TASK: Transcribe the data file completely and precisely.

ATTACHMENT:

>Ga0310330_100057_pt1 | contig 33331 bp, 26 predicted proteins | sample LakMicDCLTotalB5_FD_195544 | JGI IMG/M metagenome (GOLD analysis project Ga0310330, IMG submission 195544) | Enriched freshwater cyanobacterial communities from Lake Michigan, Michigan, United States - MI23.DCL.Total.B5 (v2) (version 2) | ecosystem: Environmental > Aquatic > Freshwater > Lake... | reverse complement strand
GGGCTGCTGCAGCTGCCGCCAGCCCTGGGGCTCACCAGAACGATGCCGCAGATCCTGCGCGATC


>Ga0310330_100057_pt1 | contig 33331 bp, 26 predicted proteins | sample LakMicDCLTotalB5_FD_195544 | JGI IMG/M metagenome (GOLD analysis project Ga0310330, IMG submission 195544) | Enriched freshwater cyanobacterial communities from Lake Michigan, Michigan, United States - MI23.DCL.Total.B5 (v2) (version 2) | ecosystem: Environmental > Aquatic > Freshwater > Lake... | reverse complement strand
GGGCTGCTGCAGCTGCCGCCAGCCCTGGGGCTCACCAGAACGATGCCGCAGATCCTGCGCGATC